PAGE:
Solarian Programmer

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Install WSL - Windows Subsystem for Linux

Posted on April 15, 2017 by Sol

With the recent release of Windows 10 Creators Update, I’ve decided that I want to test the Windows Subsystem for Linux, WSL, aka Bash on Ubuntu on Windows. WSL is a way to run unmodified Ubuntu binaries on Windows natively, using the Windows kernel instead of the Linux kernel. The advantage of WSL is that you can run Linux command-line applications without the extra weight of a virtual machine. At this time, WSL on Windows 10 Creators Update uses binaries from Ubuntu 16.04.2.

If you want to run WSL on your Windows 10 installation, make sure that you have a 64 bits machine with a 64 bits Windows. If this is the case, check if your system is updated. Ideally, you will have at least the Creators Update which is version 1703. You can check the above by going in Settings → System → About:

Windows 10 version number and system type

Next, enable Developer Mode by going to Settings → Update & Security → For Developers and check Developer Mode:

Windows 10 enable Developer Mode

Next step is to go in Turn Windows features on or off, use the lower left search box to find it, scroll down and check Windows Subsystem for Linux:

Windows 10 enable Windows Subsystem for Linux

Press OK and restart the machine.

Now, open a Command Prompt window (use the search box to find it, or go to Start → Windows System → Command Prompt) and write bash:

Windows 10 Command Prompt install bash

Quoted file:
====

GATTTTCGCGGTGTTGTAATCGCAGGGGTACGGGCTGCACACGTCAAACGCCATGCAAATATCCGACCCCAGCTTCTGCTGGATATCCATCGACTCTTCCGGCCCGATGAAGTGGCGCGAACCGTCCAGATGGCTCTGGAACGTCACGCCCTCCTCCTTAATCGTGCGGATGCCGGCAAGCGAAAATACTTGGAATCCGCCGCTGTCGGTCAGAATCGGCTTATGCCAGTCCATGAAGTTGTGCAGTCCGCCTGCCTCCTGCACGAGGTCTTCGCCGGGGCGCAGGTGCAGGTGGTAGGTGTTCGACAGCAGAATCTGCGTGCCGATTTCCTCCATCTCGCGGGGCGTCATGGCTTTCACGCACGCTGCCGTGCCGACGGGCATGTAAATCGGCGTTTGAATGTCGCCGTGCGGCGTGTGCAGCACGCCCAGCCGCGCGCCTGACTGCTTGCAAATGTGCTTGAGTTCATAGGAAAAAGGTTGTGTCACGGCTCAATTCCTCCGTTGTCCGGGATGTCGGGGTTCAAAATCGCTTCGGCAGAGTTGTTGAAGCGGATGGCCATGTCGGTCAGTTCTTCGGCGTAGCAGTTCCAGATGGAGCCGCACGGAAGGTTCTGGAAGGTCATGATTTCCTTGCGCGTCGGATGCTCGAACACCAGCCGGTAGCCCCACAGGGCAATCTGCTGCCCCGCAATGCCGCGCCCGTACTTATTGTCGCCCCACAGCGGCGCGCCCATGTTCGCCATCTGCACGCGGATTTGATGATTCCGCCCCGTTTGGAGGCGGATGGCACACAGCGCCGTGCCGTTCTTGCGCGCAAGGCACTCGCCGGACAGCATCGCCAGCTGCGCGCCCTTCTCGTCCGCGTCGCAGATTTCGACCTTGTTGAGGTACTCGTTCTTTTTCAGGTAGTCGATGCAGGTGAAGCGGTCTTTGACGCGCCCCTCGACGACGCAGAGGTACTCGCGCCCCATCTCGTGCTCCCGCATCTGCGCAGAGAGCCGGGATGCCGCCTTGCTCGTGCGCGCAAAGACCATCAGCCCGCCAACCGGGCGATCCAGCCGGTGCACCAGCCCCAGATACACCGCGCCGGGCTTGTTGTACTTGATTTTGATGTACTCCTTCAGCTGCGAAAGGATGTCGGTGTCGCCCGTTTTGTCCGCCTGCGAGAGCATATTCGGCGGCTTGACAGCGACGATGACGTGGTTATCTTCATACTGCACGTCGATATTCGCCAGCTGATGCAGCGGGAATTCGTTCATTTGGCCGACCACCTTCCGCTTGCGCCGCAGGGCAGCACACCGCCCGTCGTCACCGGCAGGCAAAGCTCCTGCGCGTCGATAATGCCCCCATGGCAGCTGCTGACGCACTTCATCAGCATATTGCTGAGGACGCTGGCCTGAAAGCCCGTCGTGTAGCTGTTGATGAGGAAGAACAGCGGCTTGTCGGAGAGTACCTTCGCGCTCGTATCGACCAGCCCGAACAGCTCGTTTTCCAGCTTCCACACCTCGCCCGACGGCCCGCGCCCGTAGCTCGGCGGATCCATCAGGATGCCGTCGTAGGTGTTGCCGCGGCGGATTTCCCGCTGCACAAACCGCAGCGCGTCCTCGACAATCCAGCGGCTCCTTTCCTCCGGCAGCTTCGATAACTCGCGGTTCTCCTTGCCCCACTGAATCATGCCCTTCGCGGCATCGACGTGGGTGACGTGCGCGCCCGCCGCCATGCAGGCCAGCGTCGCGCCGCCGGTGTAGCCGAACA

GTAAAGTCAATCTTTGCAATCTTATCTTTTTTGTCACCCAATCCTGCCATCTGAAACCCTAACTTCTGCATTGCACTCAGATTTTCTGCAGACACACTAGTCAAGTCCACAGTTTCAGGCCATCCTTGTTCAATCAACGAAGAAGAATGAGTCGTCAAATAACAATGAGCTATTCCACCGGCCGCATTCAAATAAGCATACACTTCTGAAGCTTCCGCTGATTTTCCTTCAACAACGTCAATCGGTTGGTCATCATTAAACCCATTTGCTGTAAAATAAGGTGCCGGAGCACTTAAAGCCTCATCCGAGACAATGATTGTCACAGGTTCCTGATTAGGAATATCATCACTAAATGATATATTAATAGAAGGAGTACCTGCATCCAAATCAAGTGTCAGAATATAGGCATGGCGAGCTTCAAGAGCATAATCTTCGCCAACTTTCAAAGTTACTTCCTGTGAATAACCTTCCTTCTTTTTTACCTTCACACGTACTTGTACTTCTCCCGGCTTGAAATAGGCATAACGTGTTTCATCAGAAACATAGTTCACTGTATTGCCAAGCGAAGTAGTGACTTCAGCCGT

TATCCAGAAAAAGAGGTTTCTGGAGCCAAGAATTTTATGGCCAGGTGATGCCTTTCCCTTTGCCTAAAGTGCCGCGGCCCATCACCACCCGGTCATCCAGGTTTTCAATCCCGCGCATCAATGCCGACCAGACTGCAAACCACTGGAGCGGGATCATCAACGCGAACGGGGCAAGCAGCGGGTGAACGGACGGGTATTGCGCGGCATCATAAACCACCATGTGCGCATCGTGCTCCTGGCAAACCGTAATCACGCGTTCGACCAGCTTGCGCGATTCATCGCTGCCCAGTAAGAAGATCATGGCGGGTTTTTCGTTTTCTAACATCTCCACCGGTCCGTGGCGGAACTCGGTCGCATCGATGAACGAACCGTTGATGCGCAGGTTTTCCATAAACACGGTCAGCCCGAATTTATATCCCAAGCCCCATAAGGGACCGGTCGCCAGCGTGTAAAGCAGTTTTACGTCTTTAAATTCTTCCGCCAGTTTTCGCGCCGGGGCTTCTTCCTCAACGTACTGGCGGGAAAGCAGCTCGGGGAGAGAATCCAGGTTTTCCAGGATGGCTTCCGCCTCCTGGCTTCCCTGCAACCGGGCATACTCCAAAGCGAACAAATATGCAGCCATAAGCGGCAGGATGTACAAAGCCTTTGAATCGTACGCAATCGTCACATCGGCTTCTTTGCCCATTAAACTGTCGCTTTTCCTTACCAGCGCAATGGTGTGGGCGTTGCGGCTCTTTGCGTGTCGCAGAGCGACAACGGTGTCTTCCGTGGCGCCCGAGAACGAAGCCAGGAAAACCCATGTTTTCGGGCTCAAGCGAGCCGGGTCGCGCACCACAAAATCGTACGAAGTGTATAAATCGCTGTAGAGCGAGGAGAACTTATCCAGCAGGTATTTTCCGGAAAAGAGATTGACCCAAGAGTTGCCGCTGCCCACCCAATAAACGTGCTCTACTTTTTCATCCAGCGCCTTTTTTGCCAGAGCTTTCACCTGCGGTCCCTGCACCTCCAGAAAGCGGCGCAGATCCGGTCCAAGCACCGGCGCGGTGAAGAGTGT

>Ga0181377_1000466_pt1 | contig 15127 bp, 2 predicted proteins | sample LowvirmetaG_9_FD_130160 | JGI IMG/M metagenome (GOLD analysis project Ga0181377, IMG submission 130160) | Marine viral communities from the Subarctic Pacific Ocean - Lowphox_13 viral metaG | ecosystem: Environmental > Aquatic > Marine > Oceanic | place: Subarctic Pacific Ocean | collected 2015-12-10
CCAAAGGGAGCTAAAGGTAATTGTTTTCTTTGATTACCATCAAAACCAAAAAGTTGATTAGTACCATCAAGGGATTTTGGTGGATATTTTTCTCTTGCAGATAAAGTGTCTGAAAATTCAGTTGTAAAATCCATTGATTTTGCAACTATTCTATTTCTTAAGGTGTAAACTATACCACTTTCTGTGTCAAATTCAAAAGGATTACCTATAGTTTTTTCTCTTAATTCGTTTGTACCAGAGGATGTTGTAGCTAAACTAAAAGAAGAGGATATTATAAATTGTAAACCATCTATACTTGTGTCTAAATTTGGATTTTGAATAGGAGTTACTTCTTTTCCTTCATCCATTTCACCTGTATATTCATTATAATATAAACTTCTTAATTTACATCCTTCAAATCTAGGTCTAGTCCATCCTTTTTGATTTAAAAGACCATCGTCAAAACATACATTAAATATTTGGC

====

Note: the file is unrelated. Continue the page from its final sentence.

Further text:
Type “y” and wait until WSL is installed. At the end, you will be asked to provide a username and a password. I suggest to keep the username short and a single word.

Once the installation is finished, you can start WSL from any Command Prompt window by writing bash, or use the Start menu to find the application named Bash on Ubuntu on Windows:

Windows 10 start Bash on Ubuntu on Windows

Now, let’s make sure our WSL is updated to the latest version. Write these commands in the console window:

1 sudo apt update
2 sudo apt upgrade

Once the update is finished, you can check what version of Ubuntu is used as source for the Linux binaries with:

1 lsb_release -a

This is what I see on my machine:

Windows 10 start Bash on Ubuntu on Windows

In principle, you can install any command-line Linux application using:

1 sudo apt install <application_name>

Just keep in mind that WSL is still in beta at this time and not everything works.

For example, if you want to be able to compile C and C++ programs under WSL with GCC, you can install it with:

1 sudo apt install build-essential

You can check what version of g++ was installed with:

1 g++ --version

currently this is 5.4.0.

If, for any reason, you need to remove WSL use this command in a normal Windows console window:

1 lxrun /uninstall /full

be careful that the above will delete everything you’ve stored on the Linux filesystem.

In my next article, I will show you how to enhance WSL with graphical applications.

If you want to learn more about the Linux command-line applications, I would recommend reading The Linux Command Line by William E.Shotts Jr.

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